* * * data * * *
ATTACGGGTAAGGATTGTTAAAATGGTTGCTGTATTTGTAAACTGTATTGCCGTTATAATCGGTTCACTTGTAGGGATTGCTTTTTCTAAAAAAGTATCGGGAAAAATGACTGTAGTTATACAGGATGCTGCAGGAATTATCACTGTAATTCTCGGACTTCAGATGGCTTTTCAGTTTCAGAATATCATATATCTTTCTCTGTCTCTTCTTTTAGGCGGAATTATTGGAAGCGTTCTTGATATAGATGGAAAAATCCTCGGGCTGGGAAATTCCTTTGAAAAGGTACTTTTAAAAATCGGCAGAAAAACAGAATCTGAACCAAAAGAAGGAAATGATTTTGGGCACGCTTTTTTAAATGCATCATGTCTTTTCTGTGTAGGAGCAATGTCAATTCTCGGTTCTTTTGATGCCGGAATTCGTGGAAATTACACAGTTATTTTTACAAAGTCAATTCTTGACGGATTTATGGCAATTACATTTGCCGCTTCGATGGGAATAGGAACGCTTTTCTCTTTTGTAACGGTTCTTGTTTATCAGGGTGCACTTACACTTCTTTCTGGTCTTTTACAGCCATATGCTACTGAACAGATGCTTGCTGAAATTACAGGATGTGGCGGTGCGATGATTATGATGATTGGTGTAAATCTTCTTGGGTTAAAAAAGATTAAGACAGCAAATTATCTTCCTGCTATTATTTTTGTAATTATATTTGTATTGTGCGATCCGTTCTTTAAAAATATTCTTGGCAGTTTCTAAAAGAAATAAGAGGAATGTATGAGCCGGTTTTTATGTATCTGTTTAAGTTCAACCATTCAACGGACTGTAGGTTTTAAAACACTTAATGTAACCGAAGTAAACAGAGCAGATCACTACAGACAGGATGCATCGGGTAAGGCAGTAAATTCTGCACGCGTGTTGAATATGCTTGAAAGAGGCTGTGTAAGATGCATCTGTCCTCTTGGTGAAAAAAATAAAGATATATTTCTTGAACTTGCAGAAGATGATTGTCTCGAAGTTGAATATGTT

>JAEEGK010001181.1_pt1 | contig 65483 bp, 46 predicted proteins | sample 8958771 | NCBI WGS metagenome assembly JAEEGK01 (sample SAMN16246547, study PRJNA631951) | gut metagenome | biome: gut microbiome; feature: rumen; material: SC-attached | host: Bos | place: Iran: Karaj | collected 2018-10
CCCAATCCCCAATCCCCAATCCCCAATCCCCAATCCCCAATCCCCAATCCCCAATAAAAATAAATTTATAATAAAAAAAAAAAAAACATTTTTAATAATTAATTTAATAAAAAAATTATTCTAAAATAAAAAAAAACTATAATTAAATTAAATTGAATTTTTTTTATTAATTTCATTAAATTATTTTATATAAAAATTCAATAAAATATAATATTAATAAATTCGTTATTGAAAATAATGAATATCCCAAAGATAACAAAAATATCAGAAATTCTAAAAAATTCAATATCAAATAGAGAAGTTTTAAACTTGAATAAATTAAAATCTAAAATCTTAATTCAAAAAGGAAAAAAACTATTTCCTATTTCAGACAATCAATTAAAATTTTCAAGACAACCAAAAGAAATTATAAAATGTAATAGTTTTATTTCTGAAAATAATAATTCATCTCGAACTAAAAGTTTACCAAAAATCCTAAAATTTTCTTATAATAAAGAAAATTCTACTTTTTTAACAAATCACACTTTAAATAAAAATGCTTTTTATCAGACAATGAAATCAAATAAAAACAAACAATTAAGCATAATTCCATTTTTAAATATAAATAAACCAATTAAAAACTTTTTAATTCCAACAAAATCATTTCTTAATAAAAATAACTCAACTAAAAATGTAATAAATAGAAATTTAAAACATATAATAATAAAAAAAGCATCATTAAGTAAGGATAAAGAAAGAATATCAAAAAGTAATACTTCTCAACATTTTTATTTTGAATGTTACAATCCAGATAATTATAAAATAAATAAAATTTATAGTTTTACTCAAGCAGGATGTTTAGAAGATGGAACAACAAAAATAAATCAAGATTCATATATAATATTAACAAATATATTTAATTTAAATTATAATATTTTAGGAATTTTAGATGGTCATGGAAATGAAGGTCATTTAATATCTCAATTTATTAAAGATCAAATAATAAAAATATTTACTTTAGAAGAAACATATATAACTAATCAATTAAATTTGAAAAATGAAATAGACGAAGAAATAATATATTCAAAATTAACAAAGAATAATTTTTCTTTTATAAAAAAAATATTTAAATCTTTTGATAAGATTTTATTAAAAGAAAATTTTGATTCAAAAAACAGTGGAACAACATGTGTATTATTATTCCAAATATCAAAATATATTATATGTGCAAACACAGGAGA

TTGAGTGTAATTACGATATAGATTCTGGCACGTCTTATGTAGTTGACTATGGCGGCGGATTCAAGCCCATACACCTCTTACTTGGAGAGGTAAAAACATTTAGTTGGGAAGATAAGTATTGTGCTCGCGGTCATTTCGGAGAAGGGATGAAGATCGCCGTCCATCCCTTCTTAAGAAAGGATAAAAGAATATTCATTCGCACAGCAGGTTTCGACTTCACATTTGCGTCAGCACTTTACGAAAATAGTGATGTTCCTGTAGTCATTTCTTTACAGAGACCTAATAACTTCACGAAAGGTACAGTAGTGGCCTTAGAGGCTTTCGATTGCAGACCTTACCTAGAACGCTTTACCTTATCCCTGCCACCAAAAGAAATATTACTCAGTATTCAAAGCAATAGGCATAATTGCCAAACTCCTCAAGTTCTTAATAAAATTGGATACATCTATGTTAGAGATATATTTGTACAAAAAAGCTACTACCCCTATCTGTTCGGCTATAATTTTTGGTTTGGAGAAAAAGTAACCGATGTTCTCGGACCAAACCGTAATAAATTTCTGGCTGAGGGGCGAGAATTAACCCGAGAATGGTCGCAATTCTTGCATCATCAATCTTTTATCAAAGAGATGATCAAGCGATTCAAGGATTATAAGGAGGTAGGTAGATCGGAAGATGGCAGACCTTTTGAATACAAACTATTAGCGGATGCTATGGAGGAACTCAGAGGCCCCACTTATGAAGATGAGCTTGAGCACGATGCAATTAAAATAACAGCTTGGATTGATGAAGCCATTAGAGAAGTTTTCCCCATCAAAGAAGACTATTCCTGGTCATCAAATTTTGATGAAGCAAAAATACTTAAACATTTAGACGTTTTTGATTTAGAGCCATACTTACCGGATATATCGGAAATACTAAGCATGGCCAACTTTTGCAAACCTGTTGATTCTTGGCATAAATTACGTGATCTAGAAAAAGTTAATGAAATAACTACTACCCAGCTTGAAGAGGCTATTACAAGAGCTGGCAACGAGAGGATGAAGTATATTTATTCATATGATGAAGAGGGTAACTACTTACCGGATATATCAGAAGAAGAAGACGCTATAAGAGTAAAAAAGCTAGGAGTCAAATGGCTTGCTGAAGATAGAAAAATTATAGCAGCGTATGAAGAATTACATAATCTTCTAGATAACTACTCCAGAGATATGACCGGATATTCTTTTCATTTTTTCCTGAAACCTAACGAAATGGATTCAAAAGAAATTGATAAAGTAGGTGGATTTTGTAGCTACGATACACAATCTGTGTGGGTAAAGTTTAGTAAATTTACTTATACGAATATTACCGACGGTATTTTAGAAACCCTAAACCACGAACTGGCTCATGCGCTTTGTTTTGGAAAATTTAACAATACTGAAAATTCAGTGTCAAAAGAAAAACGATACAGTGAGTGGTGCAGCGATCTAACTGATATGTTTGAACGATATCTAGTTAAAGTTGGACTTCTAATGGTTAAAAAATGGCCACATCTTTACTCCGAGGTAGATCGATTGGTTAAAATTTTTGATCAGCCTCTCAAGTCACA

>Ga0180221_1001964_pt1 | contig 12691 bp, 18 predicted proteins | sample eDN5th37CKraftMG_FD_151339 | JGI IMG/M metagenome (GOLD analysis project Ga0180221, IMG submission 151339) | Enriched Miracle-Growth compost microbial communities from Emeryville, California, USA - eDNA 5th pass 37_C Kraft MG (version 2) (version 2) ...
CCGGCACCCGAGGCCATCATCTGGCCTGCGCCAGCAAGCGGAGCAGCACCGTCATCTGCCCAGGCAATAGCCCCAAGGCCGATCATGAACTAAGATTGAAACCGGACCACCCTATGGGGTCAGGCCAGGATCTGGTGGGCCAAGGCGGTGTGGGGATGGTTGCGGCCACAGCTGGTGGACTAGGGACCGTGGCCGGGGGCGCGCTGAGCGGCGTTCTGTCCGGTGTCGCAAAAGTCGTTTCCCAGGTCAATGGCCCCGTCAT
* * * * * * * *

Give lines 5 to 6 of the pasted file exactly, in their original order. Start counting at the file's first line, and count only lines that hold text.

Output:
>Ga0180221_1001964_pt1 | contig 12691 bp, 18 predicted proteins | sample eDN5th37CKraftMG_FD_151339 | JGI IMG/M metagenome (GOLD analysis project Ga0180221, IMG submission 151339) | Enriched Miracle-Growth compost microbial communities from Emeryville, California, USA - eDNA 5th pass 37_C Kraft MG (version 2) (version 2) ...
CCGGCACCCGAGGCCATCATCTGGCCTGCGCCAGCAAGCGGAGCAGCACCGTCATCTGCCCAGGCAATAGCCCCAAGGCCGATCATGAACTAAGATTGAAACCGGACCACCCTATGGGGTCAGGCCAGGATCTGGTGGGCCAAGGCGGTGTGGGGATGGTTGCGGCCACAGCTGGTGGACTAGGGACCGTGGCCGGGGGCGCGCTGAGCGGCGTTCTGTCCGGTGTCGCAAAAGTCGTTTCCCAGGTCAATGGCCCCGTCAT